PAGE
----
Understanding lignin micro- and nanoparticle nucleation and growth in aqueous suspensions by solvent fractionation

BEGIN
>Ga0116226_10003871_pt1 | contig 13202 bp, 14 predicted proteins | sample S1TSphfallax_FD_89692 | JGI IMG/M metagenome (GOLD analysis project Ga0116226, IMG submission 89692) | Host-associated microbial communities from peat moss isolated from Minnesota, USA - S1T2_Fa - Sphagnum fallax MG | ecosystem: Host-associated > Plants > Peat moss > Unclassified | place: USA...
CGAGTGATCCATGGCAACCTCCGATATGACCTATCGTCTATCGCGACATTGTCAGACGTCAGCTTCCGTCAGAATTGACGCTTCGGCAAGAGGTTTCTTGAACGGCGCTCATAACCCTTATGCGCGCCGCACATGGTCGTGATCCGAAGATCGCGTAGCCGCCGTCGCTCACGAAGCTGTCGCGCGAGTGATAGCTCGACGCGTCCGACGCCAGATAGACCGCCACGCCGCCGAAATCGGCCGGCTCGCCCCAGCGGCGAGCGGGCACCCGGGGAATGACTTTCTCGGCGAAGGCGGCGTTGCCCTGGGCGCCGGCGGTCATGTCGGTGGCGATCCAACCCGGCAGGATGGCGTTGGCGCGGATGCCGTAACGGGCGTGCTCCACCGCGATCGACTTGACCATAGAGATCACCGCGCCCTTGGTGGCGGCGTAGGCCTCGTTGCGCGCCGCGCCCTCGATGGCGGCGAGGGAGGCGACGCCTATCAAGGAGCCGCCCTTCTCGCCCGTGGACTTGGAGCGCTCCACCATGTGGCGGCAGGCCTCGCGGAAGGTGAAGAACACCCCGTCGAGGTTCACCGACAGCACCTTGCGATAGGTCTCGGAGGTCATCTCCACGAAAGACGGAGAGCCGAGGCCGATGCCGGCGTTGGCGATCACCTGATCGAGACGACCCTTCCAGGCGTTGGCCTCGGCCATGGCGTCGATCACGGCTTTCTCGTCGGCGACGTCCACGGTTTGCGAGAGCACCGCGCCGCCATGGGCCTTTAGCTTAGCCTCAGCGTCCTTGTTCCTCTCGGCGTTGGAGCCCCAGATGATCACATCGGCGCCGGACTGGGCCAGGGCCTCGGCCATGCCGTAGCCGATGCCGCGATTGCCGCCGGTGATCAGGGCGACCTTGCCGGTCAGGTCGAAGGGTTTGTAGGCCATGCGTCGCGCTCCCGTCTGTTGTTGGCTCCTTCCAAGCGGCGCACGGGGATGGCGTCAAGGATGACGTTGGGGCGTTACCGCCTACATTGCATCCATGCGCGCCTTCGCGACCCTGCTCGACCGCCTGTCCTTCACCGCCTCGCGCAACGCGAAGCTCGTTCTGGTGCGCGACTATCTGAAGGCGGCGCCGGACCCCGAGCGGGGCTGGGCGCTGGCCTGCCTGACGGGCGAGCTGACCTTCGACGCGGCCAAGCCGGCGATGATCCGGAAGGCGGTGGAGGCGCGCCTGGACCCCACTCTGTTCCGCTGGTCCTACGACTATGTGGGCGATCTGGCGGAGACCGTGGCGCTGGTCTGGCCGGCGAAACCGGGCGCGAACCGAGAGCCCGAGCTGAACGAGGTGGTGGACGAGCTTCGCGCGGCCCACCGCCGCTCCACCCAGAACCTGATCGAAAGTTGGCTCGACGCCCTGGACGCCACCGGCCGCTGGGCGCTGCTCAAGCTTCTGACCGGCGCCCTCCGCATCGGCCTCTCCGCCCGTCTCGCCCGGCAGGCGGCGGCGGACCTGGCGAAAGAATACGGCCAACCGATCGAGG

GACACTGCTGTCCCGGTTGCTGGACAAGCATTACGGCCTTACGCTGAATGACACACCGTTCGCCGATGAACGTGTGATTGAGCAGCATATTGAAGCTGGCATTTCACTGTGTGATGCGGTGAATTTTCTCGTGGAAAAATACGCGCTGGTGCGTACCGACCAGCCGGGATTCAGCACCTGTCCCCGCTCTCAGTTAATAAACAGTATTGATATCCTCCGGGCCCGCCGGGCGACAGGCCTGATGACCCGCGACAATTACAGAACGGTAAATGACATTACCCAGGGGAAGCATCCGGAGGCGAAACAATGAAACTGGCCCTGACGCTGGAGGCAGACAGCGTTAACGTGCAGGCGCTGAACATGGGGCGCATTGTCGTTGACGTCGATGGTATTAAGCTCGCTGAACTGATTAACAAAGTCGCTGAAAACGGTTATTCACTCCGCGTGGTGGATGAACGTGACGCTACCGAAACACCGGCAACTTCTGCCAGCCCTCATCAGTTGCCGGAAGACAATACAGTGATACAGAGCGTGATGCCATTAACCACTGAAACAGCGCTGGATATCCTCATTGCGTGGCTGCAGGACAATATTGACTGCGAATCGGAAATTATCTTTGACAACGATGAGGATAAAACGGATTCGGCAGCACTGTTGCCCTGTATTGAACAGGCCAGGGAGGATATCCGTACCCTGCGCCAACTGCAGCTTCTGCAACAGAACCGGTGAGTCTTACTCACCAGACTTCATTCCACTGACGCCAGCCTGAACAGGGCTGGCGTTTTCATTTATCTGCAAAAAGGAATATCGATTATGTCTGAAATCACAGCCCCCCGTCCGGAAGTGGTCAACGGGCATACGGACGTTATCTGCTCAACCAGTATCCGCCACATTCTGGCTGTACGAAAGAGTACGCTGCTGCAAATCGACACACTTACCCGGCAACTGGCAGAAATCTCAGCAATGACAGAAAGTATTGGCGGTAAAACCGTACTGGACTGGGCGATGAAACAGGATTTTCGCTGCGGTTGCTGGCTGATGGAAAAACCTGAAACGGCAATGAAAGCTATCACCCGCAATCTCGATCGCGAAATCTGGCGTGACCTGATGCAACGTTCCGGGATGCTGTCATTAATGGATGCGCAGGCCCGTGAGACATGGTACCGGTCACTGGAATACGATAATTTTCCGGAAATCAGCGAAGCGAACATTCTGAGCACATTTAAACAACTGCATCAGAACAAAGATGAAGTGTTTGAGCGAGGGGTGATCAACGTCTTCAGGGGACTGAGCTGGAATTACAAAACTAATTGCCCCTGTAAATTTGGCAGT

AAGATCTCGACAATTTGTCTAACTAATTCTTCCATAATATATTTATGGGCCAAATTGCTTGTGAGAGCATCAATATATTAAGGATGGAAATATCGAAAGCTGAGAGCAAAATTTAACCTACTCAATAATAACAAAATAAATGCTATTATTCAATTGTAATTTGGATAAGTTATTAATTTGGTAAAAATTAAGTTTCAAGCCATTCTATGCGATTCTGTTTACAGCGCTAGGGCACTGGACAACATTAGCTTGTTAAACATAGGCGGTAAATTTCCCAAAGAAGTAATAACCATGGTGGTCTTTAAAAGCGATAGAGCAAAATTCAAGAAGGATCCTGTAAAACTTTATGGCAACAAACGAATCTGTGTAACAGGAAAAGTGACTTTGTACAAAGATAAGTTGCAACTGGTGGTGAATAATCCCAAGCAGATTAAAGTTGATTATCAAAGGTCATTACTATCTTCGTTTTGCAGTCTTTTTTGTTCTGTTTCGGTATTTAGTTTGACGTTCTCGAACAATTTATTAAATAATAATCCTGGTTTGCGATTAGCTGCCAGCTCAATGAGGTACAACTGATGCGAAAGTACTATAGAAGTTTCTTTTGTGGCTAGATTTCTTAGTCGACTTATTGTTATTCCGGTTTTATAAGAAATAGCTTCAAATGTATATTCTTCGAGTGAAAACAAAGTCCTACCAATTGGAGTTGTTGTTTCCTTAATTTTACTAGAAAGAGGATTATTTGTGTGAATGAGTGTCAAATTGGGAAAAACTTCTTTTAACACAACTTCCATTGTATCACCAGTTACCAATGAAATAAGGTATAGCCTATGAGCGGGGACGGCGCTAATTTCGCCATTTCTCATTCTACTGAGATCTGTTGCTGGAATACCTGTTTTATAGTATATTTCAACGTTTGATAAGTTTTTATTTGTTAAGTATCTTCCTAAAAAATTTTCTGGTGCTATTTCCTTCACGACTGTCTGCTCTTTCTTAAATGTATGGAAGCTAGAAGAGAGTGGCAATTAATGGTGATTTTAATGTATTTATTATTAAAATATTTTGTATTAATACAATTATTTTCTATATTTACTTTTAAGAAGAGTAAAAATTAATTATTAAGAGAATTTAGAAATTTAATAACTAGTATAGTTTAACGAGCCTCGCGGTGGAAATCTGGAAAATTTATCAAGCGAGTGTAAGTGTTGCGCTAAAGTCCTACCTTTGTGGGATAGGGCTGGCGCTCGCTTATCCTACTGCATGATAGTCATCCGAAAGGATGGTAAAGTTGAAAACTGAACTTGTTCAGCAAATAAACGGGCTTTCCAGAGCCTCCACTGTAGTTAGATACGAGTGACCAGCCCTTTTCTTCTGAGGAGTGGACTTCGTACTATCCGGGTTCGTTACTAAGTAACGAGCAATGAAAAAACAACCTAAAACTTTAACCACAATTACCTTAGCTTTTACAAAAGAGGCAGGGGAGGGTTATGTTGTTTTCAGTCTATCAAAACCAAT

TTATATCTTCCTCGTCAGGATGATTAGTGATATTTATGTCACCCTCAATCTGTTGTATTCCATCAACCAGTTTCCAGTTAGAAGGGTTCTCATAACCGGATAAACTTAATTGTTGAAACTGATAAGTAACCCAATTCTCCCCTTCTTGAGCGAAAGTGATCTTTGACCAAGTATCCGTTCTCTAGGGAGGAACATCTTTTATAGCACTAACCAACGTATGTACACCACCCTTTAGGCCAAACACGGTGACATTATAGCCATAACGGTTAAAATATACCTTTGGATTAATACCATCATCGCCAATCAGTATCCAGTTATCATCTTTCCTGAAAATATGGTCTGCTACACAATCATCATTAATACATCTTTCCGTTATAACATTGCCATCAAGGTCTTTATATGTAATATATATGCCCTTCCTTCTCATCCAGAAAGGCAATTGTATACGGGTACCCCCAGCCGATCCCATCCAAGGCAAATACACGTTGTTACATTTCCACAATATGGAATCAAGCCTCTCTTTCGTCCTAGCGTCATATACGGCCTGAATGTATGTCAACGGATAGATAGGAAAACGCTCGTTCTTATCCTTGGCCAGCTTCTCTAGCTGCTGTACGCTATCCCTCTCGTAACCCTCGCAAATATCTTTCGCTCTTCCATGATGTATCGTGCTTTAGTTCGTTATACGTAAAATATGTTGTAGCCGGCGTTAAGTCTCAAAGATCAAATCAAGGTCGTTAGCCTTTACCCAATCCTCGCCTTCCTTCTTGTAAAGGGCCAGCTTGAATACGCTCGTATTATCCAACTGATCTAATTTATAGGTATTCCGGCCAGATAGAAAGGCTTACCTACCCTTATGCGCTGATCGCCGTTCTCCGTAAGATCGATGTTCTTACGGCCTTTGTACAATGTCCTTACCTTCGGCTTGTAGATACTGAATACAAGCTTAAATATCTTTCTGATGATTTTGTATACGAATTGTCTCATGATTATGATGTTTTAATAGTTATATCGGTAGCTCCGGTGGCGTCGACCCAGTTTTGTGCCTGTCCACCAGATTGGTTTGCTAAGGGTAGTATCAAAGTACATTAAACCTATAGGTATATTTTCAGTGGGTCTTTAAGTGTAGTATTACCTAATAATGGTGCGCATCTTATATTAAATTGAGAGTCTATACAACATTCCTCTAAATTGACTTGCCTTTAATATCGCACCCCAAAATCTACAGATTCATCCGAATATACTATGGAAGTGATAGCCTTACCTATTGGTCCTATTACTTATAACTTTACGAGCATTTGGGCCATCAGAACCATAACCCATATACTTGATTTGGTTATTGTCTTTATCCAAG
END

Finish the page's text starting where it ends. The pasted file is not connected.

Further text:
In recent years, there have been many advances toward developing sustainable, micro- and nanoscale materials from biobased resources such as lignin aimed at strengthening the bioeconomy. It is critical to study the factors affecting nucleation and growth mechanisms, as well as the stability of lignin micro-and nanoparticles (LPs), to further enhance the development of such materials. However, there remains a gap in the literature examining the many interactions present during and after LP formation. These interactions vary with the chemical composition and molecular weight distribution of different kraft lignin (KL) fractions. To examine the composition of different lignin fractions, KL can be fractionated using water-miscible organic solvents of different polarities such as tetrahydrofuran (THF), acetone, and ethanol. Herein, we show that the micro- and nanoparticles formed from each lignin fraction exhibit significant differences in their size (50–300 nm), particle aggregation and fusion propensity, and spherical morphology in aqueous suspensions. These differences are proposed to be a result of the solvent–lignin–water interactions related to molecular weight and functional groups of the lignin fractions and solvent/water polarity. Another factor affecting the nucleation and growth of LPs is the lignin concentration. The LPs formed at low lignin concentrations exhibit a larger average particle size compared to the LPs formed at higher lignin concentrations due to the aggregation and fusion of the small particles. These results will allow for a stronger foundation in understanding the nucleation and growth of LPs when attempting to develop value-added applications for kraft lignin.